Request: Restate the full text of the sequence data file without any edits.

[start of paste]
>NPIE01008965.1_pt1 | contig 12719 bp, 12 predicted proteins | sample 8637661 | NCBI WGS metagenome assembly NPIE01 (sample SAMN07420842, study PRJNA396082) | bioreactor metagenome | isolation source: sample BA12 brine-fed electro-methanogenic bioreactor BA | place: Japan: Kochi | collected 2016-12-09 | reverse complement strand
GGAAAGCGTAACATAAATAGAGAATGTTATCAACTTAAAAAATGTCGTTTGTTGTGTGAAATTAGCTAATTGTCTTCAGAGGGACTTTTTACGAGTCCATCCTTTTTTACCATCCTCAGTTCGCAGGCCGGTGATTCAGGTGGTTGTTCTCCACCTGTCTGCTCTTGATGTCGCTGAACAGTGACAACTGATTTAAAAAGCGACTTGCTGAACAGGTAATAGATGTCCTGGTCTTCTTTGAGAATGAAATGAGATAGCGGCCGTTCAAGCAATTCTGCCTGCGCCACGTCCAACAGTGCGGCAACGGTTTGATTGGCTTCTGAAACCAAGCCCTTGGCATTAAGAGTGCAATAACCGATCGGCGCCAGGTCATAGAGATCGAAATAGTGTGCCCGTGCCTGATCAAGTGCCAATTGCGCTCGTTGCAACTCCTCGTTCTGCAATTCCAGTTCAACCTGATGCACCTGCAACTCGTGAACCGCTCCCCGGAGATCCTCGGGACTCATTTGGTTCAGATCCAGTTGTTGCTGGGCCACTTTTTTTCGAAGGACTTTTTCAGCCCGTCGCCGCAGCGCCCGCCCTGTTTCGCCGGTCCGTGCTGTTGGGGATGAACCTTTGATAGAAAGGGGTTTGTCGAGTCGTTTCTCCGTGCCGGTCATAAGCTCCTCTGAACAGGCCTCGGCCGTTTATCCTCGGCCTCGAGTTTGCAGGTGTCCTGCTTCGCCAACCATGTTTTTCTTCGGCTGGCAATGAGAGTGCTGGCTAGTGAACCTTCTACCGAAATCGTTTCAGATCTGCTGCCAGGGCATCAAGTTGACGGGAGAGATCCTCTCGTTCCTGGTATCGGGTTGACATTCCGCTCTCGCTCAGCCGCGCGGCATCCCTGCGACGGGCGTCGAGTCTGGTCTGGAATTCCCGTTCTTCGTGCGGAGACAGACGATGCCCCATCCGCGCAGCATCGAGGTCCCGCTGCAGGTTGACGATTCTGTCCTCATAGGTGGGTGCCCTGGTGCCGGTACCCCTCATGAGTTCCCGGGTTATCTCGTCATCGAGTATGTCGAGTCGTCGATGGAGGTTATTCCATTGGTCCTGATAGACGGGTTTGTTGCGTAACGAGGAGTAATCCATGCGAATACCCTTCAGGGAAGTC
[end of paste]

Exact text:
>NPIE01008965.1_pt1 | contig 12719 bp, 12 predicted proteins | sample 8637661 | NCBI WGS metagenome assembly NPIE01 (sample SAMN07420842, study PRJNA396082) | bioreactor metagenome | isolation source: sample BA12 brine-fed electro-methanogenic bioreactor BA | place: Japan: Kochi | collected 2016-12-09 | reverse complement strand
GGAAAGCGTAACATAAATAGAGAATGTTATCAACTTAAAAAATGTCGTTTGTTGTGTGAAATTAGCTAATTGTCTTCAGAGGGACTTTTTACGAGTCCATCCTTTTTTACCATCCTCAGTTCGCAGGCCGGTGATTCAGGTGGTTGTTCTCCACCTGTCTGCTCTTGATGTCGCTGAACAGTGACAACTGATTTAAAAAGCGACTTGCTGAACAGGTAATAGATGTCCTGGTCTTCTTTGAGAATGAAATGAGATAGCGGCCGTTCAAGCAATTCTGCCTGCGCCACGTCCAACAGTGCGGCAACGGTTTGATTGGCTTCTGAAACCAAGCCCTTGGCATTAAGAGTGCAATAACCGATCGGCGCCAGGTCATAGAGATCGAAATAGTGTGCCCGTGCCTGATCAAGTGCCAATTGCGCTCGTTGCAACTCCTCGTTCTGCAATTCCAGTTCAACCTGATGCACCTGCAACTCGTGAACCGCTCCCCGGAGATCCTCGGGACTCATTTGGTTCAGATCCAGTTGTTGCTGGGCCACTTTTTTTCGAAGGACTTTTTCAGCCCGTCGCCGCAGCGCCCGCCCTGTTTCGCCGGTCCGTGCTGTTGGGGATGAACCTTTGATAGAAAGGGGTTTGTCGAGTCGTTTCTCCGTGCCGGTCATAAGCTCCTCTGAACAGGCCTCGGCCGTTTATCCTCGGCCTCGAGTTTGCAGGTGTCCTGCTTCGCCAACCATGTTTTTCTTCGGCTGGCAATGAGAGTGCTGGCTAGTGAACCTTCTACCGAAATCGTTTCAGATCTGCTGCCAGGGCATCAAGTTGACGGGAGAGATCCTCTCGTTCCTGGTATCGGGTTGACATTCCGCTCTCGCTCAGCCGCGCGGCATCCCTGCGACGGGCGTCGAGTCTGGTCTGGAATTCCCGTTCTTCGTGCGGAGACAGACGATGCCCCATCCGCGCAGCATCGAGGTCCCGCTGCAGGTTGACGATTCTGTCCTCATAGGTGGGTGCCCTGGTGCCGGTACCCCTCATGAGTTCCCGGGTTATCTCGTCATCGAGTATGTCGAGTCGTCGATGGAGGTTATTCCATTGGTCCTGATAGACGGGTTTGTTGCGTAACGAGGAGTAATCCATGCGAATACCCTTCAGGGAAGTC